Alpha Centauri A and B are Sun-like stars (Class G and K), and together they form the binary star Alpha Centauri AB. To the naked eye, the two main components appear to be a single star with an apparent magnitude of −0.27, forming the brightest star in the southern constellation of Centaurus and the third-brightest in the night sky, outshone only by Sirius and Canopus.
Besides the Sun, other well-known examples of G-type main-sequence stars include Alpha Centauri A, Tau Ceti, and 51 Pegasi.

Canopus

α Carinaea first magnitude starCanopean
Alpha Centauri A and B are Sun-like stars (Class G and K), and together they form the binary star Alpha Centauri AB. To the naked eye, the two main components appear to be a single star with an apparent magnitude of −0.27, forming the brightest star in the southern constellation of Centaurus and the third-brightest in the night sky, outshone only by Sirius and Canopus.
English explorer Robert Hues brought it to the attention of European observers in his 1592 work Tractatus de Globis, along with Achernar and α Centauri, noting: "Now, therefore, there are but three Stars of the first magnitude that I could perceive in all those parts which are never seene here in England. The first of these is that bright Star in the sterne of Argo which they call Canobus. The second is in the end of Eridanus. The third is in the right foote of the Centaure."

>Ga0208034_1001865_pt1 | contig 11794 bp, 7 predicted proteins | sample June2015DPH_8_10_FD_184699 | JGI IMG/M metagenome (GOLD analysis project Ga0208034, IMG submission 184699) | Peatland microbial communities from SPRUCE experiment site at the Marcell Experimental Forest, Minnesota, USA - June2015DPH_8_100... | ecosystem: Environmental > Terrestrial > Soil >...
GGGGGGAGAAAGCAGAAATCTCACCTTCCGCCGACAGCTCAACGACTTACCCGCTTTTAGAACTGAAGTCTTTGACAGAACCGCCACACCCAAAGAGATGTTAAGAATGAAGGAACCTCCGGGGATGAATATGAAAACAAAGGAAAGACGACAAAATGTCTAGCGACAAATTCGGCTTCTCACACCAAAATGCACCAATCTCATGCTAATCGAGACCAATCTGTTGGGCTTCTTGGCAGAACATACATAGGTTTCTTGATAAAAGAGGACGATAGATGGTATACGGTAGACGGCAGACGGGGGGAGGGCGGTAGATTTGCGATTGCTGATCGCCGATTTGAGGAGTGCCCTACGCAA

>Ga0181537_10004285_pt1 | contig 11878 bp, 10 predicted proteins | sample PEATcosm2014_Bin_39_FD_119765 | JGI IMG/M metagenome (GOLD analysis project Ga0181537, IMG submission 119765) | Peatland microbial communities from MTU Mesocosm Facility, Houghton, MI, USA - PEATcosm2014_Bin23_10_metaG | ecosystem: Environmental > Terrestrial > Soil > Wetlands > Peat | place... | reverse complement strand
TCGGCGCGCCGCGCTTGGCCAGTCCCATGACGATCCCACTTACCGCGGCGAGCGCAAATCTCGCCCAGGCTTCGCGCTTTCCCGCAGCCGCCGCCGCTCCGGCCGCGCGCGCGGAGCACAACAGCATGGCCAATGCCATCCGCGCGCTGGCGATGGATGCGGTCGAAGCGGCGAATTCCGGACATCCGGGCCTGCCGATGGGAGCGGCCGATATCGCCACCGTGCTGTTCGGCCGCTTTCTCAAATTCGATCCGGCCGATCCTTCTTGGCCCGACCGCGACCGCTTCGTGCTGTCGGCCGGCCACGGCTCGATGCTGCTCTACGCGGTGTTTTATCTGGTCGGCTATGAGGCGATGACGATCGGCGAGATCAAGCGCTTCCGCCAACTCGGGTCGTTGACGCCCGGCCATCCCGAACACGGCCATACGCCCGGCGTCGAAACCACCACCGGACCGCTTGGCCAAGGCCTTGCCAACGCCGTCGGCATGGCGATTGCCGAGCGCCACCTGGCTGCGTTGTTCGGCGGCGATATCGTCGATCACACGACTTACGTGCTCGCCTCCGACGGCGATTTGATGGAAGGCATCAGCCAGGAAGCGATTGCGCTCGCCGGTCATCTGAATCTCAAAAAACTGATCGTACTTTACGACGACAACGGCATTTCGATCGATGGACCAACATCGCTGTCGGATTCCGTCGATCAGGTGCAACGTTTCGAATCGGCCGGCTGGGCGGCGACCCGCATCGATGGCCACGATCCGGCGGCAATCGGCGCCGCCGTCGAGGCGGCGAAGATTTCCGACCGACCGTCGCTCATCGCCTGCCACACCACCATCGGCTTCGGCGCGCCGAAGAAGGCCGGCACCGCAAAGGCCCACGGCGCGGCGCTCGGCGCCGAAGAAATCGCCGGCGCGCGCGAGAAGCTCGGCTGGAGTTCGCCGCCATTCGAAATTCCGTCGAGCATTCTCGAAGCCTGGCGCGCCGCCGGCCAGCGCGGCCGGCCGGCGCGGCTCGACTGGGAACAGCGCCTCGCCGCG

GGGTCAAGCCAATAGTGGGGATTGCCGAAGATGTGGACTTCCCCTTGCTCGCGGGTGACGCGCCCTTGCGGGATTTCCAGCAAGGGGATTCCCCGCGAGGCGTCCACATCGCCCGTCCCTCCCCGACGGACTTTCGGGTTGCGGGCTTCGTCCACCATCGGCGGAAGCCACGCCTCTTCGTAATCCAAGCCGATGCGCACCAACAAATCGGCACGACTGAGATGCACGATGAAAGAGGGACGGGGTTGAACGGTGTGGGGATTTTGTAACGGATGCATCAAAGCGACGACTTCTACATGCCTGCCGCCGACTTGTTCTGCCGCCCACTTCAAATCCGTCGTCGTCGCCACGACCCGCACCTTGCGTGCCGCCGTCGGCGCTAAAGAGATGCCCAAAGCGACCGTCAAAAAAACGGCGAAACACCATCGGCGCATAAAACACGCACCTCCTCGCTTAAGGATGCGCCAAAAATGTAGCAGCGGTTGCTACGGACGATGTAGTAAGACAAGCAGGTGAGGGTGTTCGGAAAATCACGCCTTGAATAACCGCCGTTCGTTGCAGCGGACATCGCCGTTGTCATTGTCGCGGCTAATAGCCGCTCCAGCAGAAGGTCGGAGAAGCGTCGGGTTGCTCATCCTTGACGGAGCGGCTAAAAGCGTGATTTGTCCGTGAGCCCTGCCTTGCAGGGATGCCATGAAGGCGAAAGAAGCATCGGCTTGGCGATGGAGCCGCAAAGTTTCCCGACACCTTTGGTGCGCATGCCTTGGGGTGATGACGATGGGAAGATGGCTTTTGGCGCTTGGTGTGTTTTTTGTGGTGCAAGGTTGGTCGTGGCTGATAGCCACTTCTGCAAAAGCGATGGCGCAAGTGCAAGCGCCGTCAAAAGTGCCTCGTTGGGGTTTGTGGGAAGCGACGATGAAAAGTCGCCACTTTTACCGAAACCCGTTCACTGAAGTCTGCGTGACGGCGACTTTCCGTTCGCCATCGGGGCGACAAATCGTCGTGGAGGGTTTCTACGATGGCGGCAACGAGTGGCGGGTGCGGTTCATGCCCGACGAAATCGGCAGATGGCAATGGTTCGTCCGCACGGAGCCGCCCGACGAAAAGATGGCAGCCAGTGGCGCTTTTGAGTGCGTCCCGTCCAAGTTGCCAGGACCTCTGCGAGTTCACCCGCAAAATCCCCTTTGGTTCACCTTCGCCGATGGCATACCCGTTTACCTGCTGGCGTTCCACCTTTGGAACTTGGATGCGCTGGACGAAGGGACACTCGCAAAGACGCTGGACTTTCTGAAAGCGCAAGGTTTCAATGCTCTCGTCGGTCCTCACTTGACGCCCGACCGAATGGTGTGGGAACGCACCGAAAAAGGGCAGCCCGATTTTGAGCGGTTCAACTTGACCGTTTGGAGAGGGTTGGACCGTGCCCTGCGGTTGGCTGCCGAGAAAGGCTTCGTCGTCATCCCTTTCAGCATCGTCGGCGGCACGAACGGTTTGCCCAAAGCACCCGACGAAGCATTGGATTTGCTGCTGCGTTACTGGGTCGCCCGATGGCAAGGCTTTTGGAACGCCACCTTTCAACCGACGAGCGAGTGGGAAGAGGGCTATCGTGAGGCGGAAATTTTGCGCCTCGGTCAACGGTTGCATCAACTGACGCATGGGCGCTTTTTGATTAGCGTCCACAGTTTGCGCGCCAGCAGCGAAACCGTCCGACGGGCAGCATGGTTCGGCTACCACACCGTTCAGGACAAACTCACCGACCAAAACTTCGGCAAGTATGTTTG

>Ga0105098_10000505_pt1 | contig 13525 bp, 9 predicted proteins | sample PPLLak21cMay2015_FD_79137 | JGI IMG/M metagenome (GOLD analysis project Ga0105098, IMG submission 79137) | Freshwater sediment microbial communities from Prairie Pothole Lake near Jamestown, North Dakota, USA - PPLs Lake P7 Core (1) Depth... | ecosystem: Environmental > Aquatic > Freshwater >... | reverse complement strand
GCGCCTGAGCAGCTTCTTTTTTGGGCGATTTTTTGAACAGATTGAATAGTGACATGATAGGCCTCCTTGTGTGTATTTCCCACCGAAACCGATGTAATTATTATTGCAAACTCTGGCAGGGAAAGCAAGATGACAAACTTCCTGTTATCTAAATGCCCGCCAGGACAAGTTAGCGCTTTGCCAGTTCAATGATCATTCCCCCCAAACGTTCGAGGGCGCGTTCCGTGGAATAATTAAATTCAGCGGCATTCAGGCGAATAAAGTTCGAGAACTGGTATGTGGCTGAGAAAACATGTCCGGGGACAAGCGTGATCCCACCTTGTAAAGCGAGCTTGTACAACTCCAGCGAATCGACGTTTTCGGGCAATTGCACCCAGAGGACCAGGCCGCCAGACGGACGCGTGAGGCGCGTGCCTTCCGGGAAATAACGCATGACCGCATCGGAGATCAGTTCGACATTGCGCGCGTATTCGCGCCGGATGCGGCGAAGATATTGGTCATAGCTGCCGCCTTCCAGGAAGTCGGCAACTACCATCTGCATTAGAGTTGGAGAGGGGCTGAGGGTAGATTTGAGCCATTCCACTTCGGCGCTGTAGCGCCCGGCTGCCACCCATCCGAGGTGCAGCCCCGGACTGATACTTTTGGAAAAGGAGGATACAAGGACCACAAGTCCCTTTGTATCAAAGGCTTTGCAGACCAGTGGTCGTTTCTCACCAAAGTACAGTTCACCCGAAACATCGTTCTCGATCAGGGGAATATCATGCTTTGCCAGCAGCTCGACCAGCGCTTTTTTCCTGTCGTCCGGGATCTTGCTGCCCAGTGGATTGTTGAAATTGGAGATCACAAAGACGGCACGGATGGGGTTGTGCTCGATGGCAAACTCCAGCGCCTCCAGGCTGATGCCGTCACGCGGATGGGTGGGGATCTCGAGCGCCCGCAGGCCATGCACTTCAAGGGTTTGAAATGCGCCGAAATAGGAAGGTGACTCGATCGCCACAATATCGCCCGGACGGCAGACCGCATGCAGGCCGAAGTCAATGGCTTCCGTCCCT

Binary star

spectroscopic binaryeclipsing binarybinary
Alpha Centauri A and B are Sun-like stars (Class G and K), and together they form the binary star Alpha Centauri AB. To the naked eye, the two main components appear to be a single star with an apparent magnitude of −0.27, forming the brightest star in the southern constellation of Centaurus and the third-brightest in the night sky, outshone only by Sirius and Canopus.
Orbital periods can be less than an hour (for AM CVn stars), or a few days (components of Beta Lyrae), but also hundreds of thousands of years (Proxima Centauri around Alpha Centauri AB).

Sirius

SothisDog StarSirius B
Alpha Centauri A and B are Sun-like stars (Class G and K), and together they form the binary star Alpha Centauri AB. To the naked eye, the two main components appear to be a single star with an apparent magnitude of −0.27, forming the brightest star in the southern constellation of Centaurus and the third-brightest in the night sky, outshone only by Sirius and Canopus.
This proximity is the main reason for its brightness, as with other near stars such as α Centauri and in contrast to distant, highly luminous supergiants such as Canopus, Rigel or Betelgeuse.

Arcturus

ArcturiansArcturianArcturan
When considered among the individual brightest stars in the sky (excluding the Sun), it is the fourth brightest at an apparent magnitude of −0.01, being slightly fainter than Arcturus at an apparent magnitude of −0.04.
With an apparent visual magnitude of −0.05, Arcturus is the brightest star in the northern celestial hemisphere and the fourth-brightest star in the night sky, after Sirius (−1.46 apparent magnitude), Canopus (−0.72) and α Centauri (combined magnitude of −0.27).

Apparent magnitude

apparent visual magnitudemagnitudevisual magnitude